Tremors between 1.0 and 1.9 are expected across the country every two-and-a-half days.

The biggest earthquake in recent years was on February 27, 2008, with Market Rasen, Lincolnshire at its epicentre. It measured 5.2 on the Richter scale and was felt across much of Britain, including in Newcastle, Yorkshire, London, the Midlands, Norfolk and Wales.

In the past five years there have been 14 earthquakes in the UK.

Gwynned in Wales was hit by a 3.8 tremor on May 29, 2013, and on August 25 of the same year Blackpool in Lancashire was hit with shakes ranging from 2.3-3.3 on the scale.

On February 20, 2014, the Bristol Channel experienced the UK’s biggest quake in six years, measuring 4.1 on the Richter scale.

Five more followed that year, with epicentres in Rutland (April 12 and 18), the North Sea (May 20) and Jersey (July 11 and July 28).

The East Midlands were rocked once again on January 28 2015, when tremors returned to Rutland, with that year’s other quakes falling in Sandwich, Kent, four months later, when Gwynned, South Wales was also hit in separate tremors.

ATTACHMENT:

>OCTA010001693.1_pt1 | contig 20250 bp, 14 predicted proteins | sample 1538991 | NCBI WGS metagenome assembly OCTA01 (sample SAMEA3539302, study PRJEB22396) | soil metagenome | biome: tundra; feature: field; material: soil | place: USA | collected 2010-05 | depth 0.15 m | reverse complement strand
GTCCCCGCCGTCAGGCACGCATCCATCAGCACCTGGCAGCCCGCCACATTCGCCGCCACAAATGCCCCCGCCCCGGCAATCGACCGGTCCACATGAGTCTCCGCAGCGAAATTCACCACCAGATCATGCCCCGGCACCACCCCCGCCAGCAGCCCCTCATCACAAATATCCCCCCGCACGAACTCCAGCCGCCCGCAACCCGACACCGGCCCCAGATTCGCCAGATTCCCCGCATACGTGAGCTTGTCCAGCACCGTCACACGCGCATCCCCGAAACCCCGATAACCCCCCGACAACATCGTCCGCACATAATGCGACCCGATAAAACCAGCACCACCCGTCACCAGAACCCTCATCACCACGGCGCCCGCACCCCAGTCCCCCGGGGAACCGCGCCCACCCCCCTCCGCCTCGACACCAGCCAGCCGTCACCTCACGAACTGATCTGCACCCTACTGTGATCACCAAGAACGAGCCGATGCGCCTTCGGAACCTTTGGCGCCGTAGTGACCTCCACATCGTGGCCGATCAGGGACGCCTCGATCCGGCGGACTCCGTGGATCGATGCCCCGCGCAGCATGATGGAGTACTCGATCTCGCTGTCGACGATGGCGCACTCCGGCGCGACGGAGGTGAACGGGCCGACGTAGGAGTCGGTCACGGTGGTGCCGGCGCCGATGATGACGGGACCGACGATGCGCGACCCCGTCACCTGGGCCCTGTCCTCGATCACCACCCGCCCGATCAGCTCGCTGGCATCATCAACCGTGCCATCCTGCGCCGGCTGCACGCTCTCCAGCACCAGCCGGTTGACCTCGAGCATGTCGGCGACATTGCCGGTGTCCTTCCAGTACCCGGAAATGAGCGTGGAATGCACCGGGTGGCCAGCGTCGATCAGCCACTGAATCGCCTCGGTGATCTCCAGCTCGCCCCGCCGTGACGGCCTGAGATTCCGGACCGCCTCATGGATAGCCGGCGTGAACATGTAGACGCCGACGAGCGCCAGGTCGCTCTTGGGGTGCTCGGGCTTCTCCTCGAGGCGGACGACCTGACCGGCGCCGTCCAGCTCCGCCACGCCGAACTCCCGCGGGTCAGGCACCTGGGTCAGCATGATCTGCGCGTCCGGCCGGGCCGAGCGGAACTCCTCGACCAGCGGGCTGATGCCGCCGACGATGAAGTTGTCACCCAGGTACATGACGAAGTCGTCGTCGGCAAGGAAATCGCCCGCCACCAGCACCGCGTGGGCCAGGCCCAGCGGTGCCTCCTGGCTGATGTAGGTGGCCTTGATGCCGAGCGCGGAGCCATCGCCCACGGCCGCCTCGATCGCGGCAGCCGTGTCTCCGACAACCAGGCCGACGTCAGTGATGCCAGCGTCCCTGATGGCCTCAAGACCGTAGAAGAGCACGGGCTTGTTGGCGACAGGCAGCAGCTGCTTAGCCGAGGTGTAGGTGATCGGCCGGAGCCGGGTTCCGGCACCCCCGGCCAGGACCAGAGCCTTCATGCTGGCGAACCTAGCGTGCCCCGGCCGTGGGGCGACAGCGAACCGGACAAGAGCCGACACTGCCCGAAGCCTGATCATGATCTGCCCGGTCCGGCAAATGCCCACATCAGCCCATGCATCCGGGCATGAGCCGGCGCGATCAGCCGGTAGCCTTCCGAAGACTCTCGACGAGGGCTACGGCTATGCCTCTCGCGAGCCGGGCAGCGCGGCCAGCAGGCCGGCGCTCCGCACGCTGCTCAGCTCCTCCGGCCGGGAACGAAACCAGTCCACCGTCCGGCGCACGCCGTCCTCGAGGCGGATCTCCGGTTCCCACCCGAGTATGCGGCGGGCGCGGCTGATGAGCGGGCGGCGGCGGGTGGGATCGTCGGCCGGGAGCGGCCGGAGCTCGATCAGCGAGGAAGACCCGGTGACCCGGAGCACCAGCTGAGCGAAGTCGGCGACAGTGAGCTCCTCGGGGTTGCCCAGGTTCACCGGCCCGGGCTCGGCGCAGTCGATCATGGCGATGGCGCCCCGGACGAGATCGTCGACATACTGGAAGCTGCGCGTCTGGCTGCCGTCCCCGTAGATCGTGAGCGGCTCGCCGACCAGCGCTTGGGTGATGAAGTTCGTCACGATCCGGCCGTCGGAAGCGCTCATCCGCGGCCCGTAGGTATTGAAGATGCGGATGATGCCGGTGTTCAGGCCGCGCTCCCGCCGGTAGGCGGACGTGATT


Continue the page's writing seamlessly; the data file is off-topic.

There were two earthquakes in one day in Moidart in the Highlands of Scotland on August 4 this year. The tremor at 3.43pm measured 3.8 and one at 3.45pm was 3.4.


Seismologists at the British Geographical Survey confirmed today’s quake reached a magnitude of 3.0 


The time the earthquake struck parts of Surrey and Sussex is illustrated by a sudden spike on the graph above (circled)

Scientists are the United States Geographical Survey placed the epicentre at Cranleigh, Surrey, west of Crawley.  

Author Trevor Montague from Bewbush, near Crawley, said his house shook as the earthquake hit.

He said: ‘It was a definite very loud tremor and the house shook.